‘Lunch and learns’ are commonly used in engineering orgs for sharing technical concepts, early demos, and other work-related info. But you can also use them to learn about each other’s interests and passions outside work. Every so often, try scheduling a slate of lightning talks where people can teach their teammates their favorite recipes, crafting techniques, pet-training tricks, or Lego triumphs. As a bonus, let different people host, increasing their visibility in the company.

Give home tours.

I’ve led remote teams for a couple of decades now, and one of the things I like most about it is seeing each other in our natural habitats. It creates a kind of intimacy that I always miss in largely in-person teams. Zoom-based home tours build on the benefit and give folks a chance to show off their favorite gallery wall or their Rubik’s Cube collection. Fifteen minutes is good for most tours, and you can do a couple at a time, spacing them out over months. (For the best camerawork, the tour guide should use the Zoom or other video software phone app, although this  can make it hard for them to see questions in the chat, so you might need a host who can let them know everyone is dying for the backstory on that platinum record hanging in their bathroom.)

Tell your personal stories.

Lightning talks and home tours are fast by nature and tend to be high energy. When you need a more contemplative way to get to know each other, try a private podcast where team members interview each other or talk about aspects of their background that might not be obvious. I first came across this idea when I worked at ConvertKit. Each episode of the private podcast features one team member learning about another with a series of questions about where they grew up, how their career has evolved, and tidbits like what they eat for breakfast. The episodes are 30 to 60 minutes each, and I found them to be a great window into my teammates lives; just listening made me feel a little closer to them.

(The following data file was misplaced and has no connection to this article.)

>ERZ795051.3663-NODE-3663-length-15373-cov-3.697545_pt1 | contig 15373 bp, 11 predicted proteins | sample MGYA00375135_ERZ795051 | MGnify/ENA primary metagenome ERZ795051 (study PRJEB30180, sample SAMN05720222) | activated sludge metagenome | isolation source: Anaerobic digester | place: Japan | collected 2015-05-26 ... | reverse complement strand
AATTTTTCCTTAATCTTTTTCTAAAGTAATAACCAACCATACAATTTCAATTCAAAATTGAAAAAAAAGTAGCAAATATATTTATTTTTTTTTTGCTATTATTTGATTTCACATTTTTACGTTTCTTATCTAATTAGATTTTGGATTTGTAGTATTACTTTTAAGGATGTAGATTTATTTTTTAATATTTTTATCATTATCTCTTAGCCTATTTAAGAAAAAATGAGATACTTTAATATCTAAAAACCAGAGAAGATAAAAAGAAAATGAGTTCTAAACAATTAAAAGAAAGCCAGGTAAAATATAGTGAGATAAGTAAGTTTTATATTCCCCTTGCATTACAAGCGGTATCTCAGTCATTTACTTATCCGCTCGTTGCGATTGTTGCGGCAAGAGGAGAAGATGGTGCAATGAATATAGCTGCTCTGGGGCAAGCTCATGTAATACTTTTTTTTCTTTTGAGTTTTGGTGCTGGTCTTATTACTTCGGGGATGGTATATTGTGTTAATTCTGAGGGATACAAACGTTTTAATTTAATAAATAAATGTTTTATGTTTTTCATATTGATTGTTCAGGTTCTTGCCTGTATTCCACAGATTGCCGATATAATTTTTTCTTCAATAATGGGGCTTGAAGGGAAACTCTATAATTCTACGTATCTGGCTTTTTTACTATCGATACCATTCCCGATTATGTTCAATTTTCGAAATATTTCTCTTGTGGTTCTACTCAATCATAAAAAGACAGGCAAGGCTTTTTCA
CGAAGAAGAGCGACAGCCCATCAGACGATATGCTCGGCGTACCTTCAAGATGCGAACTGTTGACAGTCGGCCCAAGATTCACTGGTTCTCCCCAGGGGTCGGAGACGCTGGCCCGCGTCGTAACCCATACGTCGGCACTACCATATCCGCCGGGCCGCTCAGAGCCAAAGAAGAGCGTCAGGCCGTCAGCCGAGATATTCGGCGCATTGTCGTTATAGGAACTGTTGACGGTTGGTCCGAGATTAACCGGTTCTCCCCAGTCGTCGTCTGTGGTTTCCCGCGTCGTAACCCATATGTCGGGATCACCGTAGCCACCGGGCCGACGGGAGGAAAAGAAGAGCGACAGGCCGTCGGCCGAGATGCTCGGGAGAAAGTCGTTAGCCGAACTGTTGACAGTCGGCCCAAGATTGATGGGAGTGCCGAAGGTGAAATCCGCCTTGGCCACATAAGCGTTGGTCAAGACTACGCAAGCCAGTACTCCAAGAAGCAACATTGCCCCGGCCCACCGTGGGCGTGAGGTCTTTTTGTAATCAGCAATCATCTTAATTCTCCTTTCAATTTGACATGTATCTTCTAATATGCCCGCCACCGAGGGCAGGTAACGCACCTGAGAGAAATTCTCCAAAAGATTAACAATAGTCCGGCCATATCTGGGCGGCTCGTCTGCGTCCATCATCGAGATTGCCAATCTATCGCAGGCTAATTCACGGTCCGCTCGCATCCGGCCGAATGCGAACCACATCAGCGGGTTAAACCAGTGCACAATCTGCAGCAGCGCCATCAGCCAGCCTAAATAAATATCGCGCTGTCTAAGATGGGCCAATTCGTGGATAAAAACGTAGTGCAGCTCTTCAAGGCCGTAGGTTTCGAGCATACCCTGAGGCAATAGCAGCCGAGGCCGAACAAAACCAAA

Play silly games.

It’s no secret that playing games together is a great way to connect. Designate an hour or two every quarter or so for games that a medium-sized group can bond over. Here are two that work well for 20 to 100 people:

  1. Trivia. To make it a shared experience, have the whole group on video together, and then use Slack for teams to discuss their answers. Questions that are controversial but silly are great to include (for example, ‘is GIF properly pronounced with a hard or a soft G?’).
  2. Photo challenge. Have coworkers send in pictures of their home office from the point of view of their webcam – but without them in it. Then have a slide show, with a quiz at each slide, for people to guess whose office they’re looking at. You’d be surprised how hard this is, considering that you’re staring at each other’s home offices all the time. My favorite variation on this game is to have people send in pics of their pets, and then have everyone guess which pitbull and tabby is whose.

Make the fun mandatory.

Credit to Ronnie Chen, a Senior Engineering Manager at Twitter, who came up with the fantastic idea of mandatory fun days. Based on research showing that people will spend found cash on treats for themselves but tend to spend found time on chores, she instituted team days off that everyone had to use for something fun, and then they’d report back on their exploits. No chores or obligations are allowed (and nothing illegal or fire-able), and budget for meals is a nice extra but not required. In my experience, these days turn out to be three layers of fun: Anticipating and maybe chatting about the things you’re going to do; spending the actual time off; and then seeing all the photos and stories that everyone posts.

That last part – experiencing each other’s happiness – is more than a side benefit. It can feel quite meaningful, and it shows that sometimes, the best way to connect is to disconnect for a while.